If the rain seemed like more than you’ve ever seen here in October and you’re younger than 66, you’re right. In fact, by our research, it was the second wettest October on record, collecting 18.68 inches in the month.
The record, according to the National Weather Service in Eureka, was 20.1 inches of rain in 1950.
Doug Carlson, a public information officer with the Department of Water Resources, said the story was the same for all of Northern California. He said the rainfall totals were the second highest since 1921.
Despite the high monthly total, it should be noted that rain didn’t fall every day of the month. During the first week of the month, totals were low, with the week’s highest at .65 inches on Oct. 2. From the Oct. 5 to the Oct. 12, Crescent City saw almost no rain, but on Oct. 13, the storm hit, unloading 5.19 inches in 24 hours.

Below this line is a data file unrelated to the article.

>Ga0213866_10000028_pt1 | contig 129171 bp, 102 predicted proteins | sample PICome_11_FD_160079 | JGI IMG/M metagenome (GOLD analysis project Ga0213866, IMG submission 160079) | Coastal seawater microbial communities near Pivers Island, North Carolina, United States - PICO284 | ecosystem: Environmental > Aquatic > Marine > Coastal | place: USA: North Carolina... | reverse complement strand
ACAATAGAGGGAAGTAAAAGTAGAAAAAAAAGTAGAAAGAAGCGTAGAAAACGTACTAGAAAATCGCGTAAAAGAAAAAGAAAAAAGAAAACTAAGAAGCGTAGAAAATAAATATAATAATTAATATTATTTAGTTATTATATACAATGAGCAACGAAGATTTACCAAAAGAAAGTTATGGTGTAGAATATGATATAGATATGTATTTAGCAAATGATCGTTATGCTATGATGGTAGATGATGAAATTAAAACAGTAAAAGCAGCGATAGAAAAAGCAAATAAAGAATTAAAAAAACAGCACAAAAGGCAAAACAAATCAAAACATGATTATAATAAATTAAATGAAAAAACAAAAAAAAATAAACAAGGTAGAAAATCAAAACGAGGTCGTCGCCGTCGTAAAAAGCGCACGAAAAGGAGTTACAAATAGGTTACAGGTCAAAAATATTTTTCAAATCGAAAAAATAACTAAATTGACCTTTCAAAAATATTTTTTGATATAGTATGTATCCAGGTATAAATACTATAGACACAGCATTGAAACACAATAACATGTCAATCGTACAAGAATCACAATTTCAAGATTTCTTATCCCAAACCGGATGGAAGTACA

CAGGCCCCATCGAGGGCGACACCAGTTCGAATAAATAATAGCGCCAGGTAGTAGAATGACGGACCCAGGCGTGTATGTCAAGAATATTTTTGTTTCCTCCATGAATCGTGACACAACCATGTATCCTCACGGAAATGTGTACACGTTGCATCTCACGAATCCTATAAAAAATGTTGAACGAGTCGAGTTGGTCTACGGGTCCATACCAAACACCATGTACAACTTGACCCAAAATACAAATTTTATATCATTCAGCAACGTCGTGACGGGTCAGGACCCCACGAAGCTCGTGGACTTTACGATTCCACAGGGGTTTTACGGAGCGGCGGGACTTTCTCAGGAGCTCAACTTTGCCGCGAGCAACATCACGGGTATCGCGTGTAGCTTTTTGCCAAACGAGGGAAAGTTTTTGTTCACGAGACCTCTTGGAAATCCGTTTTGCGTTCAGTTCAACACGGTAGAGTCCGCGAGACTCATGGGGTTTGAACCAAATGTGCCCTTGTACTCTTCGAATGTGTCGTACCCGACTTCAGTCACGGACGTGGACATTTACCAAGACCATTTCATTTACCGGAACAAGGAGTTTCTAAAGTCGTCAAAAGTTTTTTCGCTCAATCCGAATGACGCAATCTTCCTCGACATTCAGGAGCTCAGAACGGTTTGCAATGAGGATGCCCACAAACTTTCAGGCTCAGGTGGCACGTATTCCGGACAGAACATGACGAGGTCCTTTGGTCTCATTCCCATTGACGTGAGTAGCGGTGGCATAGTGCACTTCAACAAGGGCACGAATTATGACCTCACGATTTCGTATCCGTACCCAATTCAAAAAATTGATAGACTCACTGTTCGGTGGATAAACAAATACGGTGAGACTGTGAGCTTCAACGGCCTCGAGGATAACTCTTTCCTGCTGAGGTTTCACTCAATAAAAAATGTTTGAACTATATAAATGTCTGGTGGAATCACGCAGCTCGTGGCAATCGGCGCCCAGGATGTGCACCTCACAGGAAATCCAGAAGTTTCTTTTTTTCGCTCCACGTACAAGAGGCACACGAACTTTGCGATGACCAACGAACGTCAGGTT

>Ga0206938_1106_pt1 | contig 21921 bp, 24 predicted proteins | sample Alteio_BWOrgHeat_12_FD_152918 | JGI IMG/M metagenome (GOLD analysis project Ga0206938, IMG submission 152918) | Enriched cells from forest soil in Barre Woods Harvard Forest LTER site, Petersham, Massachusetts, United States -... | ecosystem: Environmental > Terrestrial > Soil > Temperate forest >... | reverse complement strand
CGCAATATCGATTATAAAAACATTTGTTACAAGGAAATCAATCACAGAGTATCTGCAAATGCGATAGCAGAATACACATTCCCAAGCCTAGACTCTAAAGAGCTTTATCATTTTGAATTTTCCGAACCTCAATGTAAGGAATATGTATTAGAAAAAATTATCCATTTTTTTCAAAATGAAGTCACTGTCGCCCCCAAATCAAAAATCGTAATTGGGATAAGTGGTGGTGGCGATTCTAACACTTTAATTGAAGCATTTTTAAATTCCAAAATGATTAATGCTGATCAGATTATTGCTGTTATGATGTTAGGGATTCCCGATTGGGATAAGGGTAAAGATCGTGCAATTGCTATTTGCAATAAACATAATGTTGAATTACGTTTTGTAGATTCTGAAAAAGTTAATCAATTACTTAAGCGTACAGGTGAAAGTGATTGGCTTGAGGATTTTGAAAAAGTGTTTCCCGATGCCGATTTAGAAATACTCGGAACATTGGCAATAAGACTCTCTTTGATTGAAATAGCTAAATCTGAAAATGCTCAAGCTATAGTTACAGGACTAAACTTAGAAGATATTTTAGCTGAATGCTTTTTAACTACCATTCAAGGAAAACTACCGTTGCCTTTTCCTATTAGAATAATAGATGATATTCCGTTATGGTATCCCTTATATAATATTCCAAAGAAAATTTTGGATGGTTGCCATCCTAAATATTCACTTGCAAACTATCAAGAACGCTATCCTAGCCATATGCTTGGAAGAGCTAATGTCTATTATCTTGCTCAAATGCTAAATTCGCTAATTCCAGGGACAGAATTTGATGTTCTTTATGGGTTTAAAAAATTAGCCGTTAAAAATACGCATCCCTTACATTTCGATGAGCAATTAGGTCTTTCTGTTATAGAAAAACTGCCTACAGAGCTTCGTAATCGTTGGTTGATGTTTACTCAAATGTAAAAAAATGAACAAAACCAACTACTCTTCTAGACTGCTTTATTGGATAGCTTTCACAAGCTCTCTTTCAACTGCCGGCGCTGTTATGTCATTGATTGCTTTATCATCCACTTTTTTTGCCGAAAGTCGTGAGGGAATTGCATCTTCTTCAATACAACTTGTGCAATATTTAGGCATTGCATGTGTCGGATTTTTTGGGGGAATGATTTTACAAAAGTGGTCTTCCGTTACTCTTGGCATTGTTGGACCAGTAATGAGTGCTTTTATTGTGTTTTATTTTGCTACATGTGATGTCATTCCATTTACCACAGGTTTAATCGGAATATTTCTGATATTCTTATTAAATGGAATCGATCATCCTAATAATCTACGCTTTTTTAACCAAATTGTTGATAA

Crescent City saw 2.99 inches of rain on Oct. 16 and 1.88 inches on Oct. 26. The night of the outage in Crescent City, Oct. 17, only registered at .28 inches.
Rainfall totals at Fort Dick reached 27.16 inches — 426 percent above the average of 5.16 inches.
Gasquet registered 28.44 inches of rain — 412 percent higher than the 5.55 inch average.
Klamath came in at 21.94 inches of rain for October — 317 percent above its average of 5.25 inches.
Several low-lying areas of the county saw localized flooding, particularly north of Crescent City near Lake Earl. County road department personnel drove through about a mile of flooded roads in order to breach the sandbar at Lake Tolowa recently. The breach was necessary to relieve flooding and reduce the risk of more flooding in the coming months.